The type of grenade a former soldier allegedly used to try to murder his wife in a car blast could kill someone within 10 metres, a court has heard.
Victoria Fabian, 33, was pregnant when she suffered severe leg injuries in the explosion in Vigo, Kent, in March 2010.
Nicholas Fabian, also 33, is accused of planting a grenade in the car's foot well. He denies attempted murder.
Maidstone Crown Court heard the British Army issue L109 device could explode five seconds after the ring was pulled.
Forensic scientist Sarah Wilson told the court the type of explosive allegedly used by Mr Fabian had a lethal range of 10m and a completely safe distance would be 20m.
She said: "It is my opinion that a grenade which contained high explosive was inserted in the wheel area which would explain the damage to the vehicle."
She added that the L109s contained 155 grammes of high explosive and could shower up to 2,000 fragments.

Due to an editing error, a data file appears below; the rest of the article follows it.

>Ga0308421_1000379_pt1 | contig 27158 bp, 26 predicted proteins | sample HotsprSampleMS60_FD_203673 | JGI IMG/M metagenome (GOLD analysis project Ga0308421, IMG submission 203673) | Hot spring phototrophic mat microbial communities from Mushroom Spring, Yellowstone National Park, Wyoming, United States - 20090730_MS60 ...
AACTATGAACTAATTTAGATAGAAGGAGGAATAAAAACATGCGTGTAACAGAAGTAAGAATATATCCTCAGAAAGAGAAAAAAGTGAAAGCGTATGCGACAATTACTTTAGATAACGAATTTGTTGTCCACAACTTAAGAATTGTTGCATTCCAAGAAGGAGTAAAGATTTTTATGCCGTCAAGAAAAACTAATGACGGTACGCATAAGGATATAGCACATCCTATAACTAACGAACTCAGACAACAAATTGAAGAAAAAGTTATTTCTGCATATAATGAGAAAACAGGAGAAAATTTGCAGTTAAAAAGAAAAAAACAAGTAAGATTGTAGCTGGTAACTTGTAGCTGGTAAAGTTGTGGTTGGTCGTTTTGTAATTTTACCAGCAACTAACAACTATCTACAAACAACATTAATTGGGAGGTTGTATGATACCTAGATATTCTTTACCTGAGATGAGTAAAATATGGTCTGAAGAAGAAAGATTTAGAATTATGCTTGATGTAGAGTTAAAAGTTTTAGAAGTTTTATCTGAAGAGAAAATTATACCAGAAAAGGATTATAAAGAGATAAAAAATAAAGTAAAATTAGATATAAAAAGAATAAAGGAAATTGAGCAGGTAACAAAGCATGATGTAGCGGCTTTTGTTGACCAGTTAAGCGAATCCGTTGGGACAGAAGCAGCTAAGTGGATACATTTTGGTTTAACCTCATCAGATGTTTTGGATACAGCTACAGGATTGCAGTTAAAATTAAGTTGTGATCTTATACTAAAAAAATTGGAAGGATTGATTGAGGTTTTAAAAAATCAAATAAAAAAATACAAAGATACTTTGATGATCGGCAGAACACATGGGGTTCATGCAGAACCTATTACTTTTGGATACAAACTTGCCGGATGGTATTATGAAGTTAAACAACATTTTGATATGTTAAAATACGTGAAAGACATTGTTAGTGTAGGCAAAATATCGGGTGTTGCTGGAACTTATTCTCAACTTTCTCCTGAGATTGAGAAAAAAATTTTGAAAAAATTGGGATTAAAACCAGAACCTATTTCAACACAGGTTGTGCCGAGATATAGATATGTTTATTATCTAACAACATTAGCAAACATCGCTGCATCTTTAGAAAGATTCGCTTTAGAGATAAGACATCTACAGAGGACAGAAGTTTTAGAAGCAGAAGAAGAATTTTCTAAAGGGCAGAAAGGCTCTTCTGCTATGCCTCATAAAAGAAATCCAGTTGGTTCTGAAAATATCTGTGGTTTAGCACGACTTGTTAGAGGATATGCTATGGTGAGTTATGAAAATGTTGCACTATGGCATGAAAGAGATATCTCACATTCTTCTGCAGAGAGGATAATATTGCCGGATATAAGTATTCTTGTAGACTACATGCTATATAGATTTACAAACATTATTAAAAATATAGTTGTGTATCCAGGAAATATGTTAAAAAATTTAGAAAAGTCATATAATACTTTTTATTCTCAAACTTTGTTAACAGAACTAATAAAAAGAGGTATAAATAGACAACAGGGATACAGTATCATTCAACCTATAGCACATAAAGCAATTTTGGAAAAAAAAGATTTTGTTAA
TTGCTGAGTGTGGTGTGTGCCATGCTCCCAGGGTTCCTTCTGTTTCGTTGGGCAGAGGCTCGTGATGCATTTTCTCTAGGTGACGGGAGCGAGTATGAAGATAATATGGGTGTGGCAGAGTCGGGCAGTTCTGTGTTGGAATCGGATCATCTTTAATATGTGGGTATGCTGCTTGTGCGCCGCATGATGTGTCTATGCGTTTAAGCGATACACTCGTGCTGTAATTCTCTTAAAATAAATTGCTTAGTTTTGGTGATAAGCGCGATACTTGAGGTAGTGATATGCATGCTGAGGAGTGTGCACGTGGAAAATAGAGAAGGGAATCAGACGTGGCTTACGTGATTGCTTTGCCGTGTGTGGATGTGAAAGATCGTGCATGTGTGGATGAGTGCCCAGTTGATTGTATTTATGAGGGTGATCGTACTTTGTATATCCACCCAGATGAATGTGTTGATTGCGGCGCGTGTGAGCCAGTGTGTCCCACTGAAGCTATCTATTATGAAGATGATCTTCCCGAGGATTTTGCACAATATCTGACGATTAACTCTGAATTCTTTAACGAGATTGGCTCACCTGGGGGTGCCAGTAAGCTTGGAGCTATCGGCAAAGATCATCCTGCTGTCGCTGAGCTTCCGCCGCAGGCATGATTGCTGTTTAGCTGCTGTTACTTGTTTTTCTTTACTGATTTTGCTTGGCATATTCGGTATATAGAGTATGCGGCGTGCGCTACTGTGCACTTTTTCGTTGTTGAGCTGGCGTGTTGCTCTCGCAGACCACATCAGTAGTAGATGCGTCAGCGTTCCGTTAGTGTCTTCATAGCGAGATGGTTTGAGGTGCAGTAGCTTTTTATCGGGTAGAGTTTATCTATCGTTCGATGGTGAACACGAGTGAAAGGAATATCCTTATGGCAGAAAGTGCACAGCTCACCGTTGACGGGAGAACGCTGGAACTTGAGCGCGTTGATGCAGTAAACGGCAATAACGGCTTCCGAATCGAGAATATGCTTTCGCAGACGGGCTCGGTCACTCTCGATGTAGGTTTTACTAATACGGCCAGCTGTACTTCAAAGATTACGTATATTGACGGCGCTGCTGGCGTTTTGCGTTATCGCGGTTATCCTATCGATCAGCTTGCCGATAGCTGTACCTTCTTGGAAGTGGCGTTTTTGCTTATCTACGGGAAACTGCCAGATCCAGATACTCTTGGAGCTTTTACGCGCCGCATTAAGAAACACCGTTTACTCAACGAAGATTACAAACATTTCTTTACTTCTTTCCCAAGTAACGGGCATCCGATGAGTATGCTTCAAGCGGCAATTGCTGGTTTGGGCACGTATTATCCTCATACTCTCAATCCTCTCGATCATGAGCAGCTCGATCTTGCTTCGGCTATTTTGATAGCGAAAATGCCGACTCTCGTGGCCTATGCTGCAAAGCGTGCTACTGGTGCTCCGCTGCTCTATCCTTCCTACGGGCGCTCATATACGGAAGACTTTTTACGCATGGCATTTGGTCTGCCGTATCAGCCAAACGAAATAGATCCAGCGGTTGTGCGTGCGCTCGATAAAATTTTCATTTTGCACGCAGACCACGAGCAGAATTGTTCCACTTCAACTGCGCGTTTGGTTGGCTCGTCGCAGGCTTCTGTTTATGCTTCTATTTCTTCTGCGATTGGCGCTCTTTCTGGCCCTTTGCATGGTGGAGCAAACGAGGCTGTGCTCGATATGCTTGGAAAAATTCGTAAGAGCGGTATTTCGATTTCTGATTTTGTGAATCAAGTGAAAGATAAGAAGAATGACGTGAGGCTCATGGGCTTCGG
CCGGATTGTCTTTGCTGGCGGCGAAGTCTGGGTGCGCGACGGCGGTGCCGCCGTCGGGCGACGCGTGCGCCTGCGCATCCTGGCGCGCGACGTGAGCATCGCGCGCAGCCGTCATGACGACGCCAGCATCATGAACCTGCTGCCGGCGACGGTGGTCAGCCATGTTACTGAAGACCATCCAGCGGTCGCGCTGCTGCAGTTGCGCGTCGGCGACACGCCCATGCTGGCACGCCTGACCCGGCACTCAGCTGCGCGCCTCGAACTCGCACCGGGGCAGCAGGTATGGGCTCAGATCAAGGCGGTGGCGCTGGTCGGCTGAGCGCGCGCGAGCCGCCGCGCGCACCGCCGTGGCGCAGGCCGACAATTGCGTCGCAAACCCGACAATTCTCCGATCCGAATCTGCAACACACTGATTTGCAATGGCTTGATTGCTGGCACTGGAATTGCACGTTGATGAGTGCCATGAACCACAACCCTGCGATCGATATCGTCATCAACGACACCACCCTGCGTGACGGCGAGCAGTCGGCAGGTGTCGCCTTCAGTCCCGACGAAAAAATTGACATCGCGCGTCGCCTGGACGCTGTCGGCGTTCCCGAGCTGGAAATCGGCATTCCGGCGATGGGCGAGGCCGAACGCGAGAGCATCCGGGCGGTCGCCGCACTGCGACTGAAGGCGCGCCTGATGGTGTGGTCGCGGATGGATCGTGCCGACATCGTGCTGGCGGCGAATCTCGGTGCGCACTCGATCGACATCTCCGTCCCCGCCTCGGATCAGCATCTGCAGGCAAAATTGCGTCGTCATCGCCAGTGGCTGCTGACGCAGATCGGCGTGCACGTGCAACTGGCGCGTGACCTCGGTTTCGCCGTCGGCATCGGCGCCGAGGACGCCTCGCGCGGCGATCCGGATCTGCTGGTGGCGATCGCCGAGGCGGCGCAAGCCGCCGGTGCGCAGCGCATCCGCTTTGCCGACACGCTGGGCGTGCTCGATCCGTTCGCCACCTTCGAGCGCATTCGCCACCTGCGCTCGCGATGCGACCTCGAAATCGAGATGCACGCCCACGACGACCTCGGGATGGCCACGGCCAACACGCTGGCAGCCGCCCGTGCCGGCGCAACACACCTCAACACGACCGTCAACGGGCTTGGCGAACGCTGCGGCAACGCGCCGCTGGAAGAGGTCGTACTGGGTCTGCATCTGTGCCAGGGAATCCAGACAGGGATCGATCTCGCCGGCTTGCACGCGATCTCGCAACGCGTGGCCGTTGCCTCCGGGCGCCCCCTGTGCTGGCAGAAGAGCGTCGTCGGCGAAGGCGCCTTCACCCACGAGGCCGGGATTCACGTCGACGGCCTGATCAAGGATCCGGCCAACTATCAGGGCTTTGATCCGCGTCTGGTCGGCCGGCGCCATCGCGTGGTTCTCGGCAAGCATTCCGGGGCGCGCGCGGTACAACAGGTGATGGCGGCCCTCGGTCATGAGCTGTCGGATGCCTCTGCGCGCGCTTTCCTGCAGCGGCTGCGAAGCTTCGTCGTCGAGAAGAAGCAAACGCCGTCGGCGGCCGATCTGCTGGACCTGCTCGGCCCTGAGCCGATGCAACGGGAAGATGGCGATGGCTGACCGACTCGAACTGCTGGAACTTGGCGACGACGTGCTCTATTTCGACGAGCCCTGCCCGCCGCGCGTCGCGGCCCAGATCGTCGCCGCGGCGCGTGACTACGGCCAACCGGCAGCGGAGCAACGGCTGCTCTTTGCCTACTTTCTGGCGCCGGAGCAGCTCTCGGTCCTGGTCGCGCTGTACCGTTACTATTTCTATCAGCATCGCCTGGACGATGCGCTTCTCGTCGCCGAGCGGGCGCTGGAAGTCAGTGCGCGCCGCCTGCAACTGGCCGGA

A hand grenade lever, a grenade safety pin and fishing hook were among items found near the burnt out Mazda in a car park behind the couple's home in Highview.
Mrs Fabian, who gave birth to a healthy baby boy three months after the blast, still walks with the aid of crutches.
Her son, aged eight at the time, was also in the car at the time of the blast but escaped unhurt.
Ms Wilson explained to the court a possible theory on how the grenade could have detonated, after hearing how the explosion happened when Mrs Fabian reversed out of a parking bay.
She said: "To detonate it, you have to pull out the pin.
"One possible method of initiation would be to attach something to the pin, anchor that to something else, like the wheel, and when the vehicle begins to move the hook and line tighten and eventually pulls out the pin."
Mr Fabian, who was an army reservist for 10 years, denies attempted murder, causing grievous bodily harm with intent and causing an explosion likely to endanger life.
The court heard that during a search of his property, police found a mini flare, parts of a pipe bomb and a box with broken-down fireworks parts with fuses attached, turning them into improvised explosives.
Also found were 95 rounds of rifle bullets.
Jurors have been told Mr Fabian had pleaded guilty to a charge of possessing ammunition without a firearms licence but claimed he had taken them from a training exercise by accident.
The case continues.